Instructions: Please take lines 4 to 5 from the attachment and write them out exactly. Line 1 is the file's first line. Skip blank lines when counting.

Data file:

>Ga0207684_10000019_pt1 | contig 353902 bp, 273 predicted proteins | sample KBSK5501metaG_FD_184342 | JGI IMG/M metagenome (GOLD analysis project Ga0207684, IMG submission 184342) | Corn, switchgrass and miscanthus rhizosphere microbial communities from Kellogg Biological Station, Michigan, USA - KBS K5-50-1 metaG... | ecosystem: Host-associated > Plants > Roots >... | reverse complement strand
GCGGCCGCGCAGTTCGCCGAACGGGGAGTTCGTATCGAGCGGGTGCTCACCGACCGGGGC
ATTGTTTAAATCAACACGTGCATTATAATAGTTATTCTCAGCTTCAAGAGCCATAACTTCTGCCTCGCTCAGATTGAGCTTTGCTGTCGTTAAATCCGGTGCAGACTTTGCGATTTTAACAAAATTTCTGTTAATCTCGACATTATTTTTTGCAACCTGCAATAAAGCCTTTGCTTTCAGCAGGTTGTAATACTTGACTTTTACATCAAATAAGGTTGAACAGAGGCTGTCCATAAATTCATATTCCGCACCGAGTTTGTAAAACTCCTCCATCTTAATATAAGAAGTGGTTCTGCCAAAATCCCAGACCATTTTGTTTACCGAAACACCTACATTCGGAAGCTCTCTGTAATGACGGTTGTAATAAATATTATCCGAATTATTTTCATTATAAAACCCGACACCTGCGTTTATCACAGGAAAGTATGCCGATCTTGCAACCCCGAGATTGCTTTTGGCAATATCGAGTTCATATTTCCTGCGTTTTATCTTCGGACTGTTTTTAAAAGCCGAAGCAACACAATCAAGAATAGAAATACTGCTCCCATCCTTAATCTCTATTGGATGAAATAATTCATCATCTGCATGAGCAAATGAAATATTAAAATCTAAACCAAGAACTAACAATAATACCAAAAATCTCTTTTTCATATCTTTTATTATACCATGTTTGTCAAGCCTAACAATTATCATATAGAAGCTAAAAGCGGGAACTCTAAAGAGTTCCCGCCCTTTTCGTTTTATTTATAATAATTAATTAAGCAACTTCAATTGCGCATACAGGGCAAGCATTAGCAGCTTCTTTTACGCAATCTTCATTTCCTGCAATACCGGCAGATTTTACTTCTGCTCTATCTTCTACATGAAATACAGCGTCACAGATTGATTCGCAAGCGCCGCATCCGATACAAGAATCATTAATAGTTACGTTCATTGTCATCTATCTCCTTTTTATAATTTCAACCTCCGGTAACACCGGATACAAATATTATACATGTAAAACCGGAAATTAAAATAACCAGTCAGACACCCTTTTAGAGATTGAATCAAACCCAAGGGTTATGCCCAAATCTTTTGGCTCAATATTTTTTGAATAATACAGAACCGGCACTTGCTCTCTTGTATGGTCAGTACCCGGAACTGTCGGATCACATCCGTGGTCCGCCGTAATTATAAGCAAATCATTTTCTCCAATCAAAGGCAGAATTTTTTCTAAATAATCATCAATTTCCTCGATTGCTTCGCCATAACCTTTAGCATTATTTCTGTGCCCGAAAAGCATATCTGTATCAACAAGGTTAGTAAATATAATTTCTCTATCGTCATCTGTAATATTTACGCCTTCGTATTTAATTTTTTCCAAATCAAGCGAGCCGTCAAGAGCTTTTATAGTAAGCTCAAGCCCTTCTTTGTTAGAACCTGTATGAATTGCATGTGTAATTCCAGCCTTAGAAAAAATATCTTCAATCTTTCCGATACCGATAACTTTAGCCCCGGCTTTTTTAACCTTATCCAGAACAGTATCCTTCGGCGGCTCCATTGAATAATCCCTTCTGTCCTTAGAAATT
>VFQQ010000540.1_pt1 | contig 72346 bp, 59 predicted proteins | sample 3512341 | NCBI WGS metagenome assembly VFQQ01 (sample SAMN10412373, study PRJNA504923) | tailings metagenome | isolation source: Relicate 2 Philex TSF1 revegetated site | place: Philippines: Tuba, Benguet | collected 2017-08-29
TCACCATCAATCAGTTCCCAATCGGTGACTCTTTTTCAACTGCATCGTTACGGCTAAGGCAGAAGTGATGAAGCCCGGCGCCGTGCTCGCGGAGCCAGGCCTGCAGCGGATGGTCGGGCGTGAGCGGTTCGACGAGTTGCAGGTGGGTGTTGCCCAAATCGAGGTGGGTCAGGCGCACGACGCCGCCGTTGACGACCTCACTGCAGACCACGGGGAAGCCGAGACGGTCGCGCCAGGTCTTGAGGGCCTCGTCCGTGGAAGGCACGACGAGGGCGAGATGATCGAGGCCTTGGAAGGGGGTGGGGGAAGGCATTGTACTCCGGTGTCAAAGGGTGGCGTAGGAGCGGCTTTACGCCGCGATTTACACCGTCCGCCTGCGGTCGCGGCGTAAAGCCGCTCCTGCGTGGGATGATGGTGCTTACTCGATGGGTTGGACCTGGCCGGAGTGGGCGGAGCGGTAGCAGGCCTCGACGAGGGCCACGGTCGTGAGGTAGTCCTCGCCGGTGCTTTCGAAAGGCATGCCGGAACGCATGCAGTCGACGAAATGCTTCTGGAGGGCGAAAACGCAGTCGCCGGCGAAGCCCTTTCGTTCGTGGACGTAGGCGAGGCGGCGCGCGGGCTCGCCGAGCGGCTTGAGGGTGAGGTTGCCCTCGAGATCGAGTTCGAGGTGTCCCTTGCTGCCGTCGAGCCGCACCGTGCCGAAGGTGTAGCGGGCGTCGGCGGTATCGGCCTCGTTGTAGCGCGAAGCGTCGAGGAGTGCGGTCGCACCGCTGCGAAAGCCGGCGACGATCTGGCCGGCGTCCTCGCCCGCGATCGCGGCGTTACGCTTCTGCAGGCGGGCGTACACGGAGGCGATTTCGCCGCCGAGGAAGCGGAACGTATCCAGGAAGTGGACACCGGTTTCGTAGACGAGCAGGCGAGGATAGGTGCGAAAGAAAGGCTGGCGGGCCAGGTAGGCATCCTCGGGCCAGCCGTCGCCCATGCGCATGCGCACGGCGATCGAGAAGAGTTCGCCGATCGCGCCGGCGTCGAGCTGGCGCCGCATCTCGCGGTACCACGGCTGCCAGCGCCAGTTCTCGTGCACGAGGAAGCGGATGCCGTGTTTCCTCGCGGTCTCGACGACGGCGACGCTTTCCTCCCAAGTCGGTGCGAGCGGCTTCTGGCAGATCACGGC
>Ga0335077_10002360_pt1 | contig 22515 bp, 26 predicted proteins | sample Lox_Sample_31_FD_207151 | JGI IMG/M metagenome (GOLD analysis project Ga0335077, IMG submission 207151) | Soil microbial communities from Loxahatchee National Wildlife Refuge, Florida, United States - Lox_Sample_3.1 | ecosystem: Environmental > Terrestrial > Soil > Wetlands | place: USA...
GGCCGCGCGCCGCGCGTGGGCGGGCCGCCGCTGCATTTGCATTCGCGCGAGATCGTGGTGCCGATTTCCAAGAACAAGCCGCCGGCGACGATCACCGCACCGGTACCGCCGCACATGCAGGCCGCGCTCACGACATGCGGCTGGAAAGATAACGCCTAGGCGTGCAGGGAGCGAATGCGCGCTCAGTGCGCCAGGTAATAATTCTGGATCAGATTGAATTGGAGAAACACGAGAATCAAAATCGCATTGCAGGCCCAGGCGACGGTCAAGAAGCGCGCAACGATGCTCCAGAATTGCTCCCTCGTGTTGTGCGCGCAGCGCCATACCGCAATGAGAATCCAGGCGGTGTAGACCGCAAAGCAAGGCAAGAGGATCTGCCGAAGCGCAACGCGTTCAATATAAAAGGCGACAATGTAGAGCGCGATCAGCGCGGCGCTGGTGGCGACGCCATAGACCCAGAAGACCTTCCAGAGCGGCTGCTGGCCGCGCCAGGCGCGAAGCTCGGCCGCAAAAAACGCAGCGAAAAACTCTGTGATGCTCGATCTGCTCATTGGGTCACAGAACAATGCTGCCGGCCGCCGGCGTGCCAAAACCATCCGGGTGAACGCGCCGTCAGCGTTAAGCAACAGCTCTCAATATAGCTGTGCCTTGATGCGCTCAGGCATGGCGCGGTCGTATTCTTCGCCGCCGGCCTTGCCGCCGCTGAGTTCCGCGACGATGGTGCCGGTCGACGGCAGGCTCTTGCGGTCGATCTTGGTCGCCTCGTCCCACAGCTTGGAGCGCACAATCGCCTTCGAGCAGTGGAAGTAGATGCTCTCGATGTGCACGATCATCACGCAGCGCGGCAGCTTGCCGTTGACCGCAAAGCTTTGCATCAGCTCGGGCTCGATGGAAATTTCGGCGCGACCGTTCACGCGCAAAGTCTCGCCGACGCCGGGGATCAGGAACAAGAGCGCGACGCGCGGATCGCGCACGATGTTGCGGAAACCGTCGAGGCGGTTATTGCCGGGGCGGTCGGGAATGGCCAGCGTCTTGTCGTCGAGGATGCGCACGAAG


>VFQQ010000540.1_pt1 | contig 72346 bp, 59 predicted proteins | sample 3512341 | NCBI WGS metagenome assembly VFQQ01 (sample SAMN10412373, study PRJNA504923) | tailings metagenome | isolation source: Relicate 2 Philex TSF1 revegetated site | place: Philippines: Tuba, Benguet | collected 2017-08-29
TCACCATCAATCAGTTCCCAATCGGTGACTCTTTTTCAACTGCATCGTTACGGCTAAGGCAGAAGTGATGAAGCCCGGCGCCGTGCTCGCGGAGCCAGGCCTGCAGCGGATGGTCGGGCGTGAGCGGTTCGACGAGTTGCAGGTGGGTGTTGCCCAAATCGAGGTGGGTCAGGCGCACGACGCCGCCGTTGACGACCTCACTGCAGACCACGGGGAAGCCGAGACGGTCGCGCCAGGTCTTGAGGGCCTCGTCCGTGGAAGGCACGACGAGGGCGAGATGATCGAGGCCTTGGAAGGGGGTGGGGGAAGGCATTGTACTCCGGTGTCAAAGGGTGGCGTAGGAGCGGCTTTACGCCGCGATTTACACCGTCCGCCTGCGGTCGCGGCGTAAAGCCGCTCCTGCGTGGGATGATGGTGCTTACTCGATGGGTTGGACCTGGCCGGAGTGGGCGGAGCGGTAGCAGGCCTCGACGAGGGCCACGGTCGTGAGGTAGTCCTCGCCGGTGCTTTCGAAAGGCATGCCGGAACGCATGCAGTCGACGAAATGCTTCTGGAGGGCGAAAACGCAGTCGCCGGCGAAGCCCTTTCGTTCGTGGACGTAGGCGAGGCGGCGCGCGGGCTCGCCGAGCGGCTTGAGGGTGAGGTTGCCCTCGAGATCGAGTTCGAGGTGTCCCTTGCTGCCGTCGAGCCGCACCGTGCCGAAGGTGTAGCGGGCGTCGGCGGTATCGGCCTCGTTGTAGCGCGAAGCGTCGAGGAGTGCGGTCGCACCGCTGCGAAAGCCGGCGACGATCTGGCCGGCGTCCTCGCCCGCGATCGCGGCGTTACGCTTCTGCAGGCGGGCGTACACGGAGGCGATTTCGCCGCCGAGGAAGCGGAACGTATCCAGGAAGTGGACACCGGTTTCGTAGACGAGCAGGCGAGGATAGGTGCGAAAGAAAGGCTGGCGGGCCAGGTAGGCATCCTCGGGCCAGCCGTCGCCCATGCGCATGCGCACGGCGATCGAGAAGAGTTCGCCGATCGCGCCGGCGTCGAGCTGGCGCCGCATCTCGCGGTACCACGGCTGCCAGCGCCAGTTCTCGTGCACGAGGAAGCGGATGCCGTGTTTCCTCGCGGTCTCGACGACGGCGACGCTTTCCTCCCAAGTCGGTGCGAGCGGCTTCTGGCAGATCACGGC